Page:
Simulation of snow storm of 6-12 February 2005 in Tehran with Advance Regional Prediction System (ARPS)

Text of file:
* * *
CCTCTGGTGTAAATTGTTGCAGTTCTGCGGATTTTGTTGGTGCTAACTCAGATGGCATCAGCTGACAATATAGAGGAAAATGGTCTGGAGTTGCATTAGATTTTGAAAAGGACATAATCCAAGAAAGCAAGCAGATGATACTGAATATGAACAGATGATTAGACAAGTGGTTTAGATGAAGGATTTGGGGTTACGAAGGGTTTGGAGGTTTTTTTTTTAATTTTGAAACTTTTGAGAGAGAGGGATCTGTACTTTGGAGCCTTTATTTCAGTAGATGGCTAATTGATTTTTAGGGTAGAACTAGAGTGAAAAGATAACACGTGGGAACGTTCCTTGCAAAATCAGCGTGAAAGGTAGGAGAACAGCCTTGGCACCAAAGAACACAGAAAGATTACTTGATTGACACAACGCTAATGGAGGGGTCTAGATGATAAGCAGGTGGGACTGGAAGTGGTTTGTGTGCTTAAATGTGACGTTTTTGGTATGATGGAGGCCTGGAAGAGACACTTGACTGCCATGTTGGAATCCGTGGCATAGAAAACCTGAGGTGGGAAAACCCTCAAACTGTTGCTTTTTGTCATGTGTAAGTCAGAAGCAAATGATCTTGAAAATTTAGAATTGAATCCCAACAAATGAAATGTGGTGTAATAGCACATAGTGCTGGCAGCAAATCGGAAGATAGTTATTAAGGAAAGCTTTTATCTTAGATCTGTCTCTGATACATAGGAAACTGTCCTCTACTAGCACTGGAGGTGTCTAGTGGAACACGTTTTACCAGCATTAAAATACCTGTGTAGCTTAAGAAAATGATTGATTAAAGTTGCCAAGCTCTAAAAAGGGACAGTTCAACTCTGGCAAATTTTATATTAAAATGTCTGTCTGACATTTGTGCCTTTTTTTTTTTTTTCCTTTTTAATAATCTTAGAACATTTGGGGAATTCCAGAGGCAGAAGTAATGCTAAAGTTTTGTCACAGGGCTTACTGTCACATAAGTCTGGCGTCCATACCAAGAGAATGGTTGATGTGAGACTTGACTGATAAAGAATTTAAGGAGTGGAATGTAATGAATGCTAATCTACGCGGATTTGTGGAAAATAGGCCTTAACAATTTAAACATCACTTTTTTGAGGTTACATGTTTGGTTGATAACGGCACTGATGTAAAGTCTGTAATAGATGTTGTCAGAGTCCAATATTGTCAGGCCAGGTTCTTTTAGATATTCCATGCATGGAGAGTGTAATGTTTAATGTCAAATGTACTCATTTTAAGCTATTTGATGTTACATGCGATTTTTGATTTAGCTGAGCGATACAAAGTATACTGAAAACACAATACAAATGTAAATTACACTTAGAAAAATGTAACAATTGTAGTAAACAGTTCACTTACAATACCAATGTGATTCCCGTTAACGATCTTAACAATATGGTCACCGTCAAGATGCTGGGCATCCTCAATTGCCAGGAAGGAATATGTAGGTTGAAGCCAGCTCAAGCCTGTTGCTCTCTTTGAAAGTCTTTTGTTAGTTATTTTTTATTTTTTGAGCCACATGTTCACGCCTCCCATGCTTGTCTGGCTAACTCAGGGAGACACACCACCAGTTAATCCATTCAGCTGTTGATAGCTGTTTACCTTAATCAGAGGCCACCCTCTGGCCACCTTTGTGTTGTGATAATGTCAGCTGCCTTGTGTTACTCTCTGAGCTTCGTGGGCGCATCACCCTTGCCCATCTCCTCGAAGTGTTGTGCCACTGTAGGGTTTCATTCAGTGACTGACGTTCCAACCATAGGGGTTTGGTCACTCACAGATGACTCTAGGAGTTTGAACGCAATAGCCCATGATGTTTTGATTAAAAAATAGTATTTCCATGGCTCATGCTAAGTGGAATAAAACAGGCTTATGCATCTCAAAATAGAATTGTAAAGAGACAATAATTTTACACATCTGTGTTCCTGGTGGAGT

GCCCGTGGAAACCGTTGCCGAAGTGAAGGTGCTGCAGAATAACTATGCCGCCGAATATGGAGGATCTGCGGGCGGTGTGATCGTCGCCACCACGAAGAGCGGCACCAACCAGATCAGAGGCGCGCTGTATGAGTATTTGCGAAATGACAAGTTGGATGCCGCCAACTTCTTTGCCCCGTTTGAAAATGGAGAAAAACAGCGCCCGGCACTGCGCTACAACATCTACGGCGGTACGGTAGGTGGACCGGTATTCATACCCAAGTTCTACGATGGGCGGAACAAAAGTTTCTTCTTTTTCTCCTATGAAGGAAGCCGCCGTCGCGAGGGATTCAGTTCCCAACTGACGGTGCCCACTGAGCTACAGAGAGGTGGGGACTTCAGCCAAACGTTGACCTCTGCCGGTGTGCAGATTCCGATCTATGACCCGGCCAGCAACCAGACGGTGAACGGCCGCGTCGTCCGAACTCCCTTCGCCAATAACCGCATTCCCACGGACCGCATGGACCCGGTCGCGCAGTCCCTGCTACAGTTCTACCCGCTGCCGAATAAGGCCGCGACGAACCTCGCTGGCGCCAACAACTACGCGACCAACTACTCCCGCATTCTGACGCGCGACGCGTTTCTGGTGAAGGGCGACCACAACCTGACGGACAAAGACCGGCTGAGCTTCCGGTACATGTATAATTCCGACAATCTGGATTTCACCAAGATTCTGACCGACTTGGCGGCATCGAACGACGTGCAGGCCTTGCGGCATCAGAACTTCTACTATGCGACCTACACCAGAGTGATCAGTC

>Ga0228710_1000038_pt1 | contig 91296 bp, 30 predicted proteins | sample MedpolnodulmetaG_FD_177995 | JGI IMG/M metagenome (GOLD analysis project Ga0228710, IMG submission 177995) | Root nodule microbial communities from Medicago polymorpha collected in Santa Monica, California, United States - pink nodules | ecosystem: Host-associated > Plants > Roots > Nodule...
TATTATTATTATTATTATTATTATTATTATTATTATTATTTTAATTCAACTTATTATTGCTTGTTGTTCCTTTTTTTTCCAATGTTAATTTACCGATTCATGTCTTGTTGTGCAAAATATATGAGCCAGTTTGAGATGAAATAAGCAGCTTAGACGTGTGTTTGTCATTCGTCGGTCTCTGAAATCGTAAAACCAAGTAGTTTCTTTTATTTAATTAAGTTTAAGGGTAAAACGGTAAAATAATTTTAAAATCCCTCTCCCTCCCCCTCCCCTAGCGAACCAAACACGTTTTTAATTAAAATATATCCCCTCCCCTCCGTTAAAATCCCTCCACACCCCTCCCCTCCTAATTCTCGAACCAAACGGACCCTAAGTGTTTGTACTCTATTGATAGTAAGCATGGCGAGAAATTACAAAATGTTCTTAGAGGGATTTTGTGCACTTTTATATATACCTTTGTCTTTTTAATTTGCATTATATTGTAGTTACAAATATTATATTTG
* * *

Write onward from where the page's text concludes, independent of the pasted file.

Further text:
During February of 2005 the north of Iran witnessed the development and activity of a variety of severe meteorological systems accompanied with unusual heavy precipitation, mostly snow and hail. The rate and amount of snow in the northern coastal region was so heavy that it made a new record for that region with a report of more than 3m of snow in Rasht, a city located in that area. Also the damage it caused in the area was great, with heavy human and economic losses. In this region with a dominant subtropical and sub-Saharan climate such an event is very rare and the yearly average of precipitation is much less than the global average, therefore, occurrence of such systems should be treated as a very motivating case for meteorologist and atmospheric researchers. The rate of precipitation is not the only factor that makes it a particular case but also the duration (more than 2 weeks) and type of precipitation (frequent snow accompanied with hail-storms) was unusual. The domain of activity of these systems is also a challenge, covering one third of the north of Iran and the east of Turkey and the west of Afghanistan, a domain in the Middle East where the prediction of atmospheric events is highly risky because of its topological existence factors influencing weather and precipitation. This system was activating in the area from Feb. 5-12 and because of its intense precipitation was chosen as the case to be simulated. Our purpose in carrying out this study is to explore through sensitivity experiments, the possible success of the applied numerical forecasting model. The results of these experiments are of interest for what they reveal both the specific storm and the predictability of precipitation within storms. Predictability of large scale meteorological parameters, especially the precipitation, is limited to within 2 weeks, but for mesoscale (where precipitation is one of the most interesting and most challenging parameter for a model) prediction, it is not clear how long and how successful it will be. These questions might be asked from 2 points of view, first the previous research and simulations of systems in this area (the Middle East) and second, the ability and quality of the numerical model for simulation of such systems. In this study the Advance Regional Prediction System (ARPS) model is run with horizontal resolution of 4, 10 and 30km in three phases for 6-12th Feb. 2005 and the results have been analyzed. In 30km horizontal resolution running at the surface level and 500 hPa levels have been compared with observation. Generally, in sea surface maps, the pressure simulated by the model is less than the actual one. But there is a reasonable similarity between the 2 map patterns. The simulated geopotential height in 500hPa level is in agreement with observations. For the 10km simulation, the isoprecipitation maps of the northern half of Iran have been analyzed. Generally, the precipitation patterns reveal maximum amount of precipitation on the coasts of the Caspian Sea regions in agreement with actual precipitation data. For the Tehran region the isoprecipitation pattern shows the oscillating precipitation similar to the actual precipitation data. For obtaining more accurate results and better simulation, 4km horizontal resolution has been tried and quantitatively the precipitation values have been compared in some stations in the Tehran area. This comparison revealed that the precipitation values in most cases are more than the actual ones. In addition the comparison of thermodynamical graphs in Tehran, Mehrabad airport indicates the relative success of the model in simulating vertical profile of the atmosphere.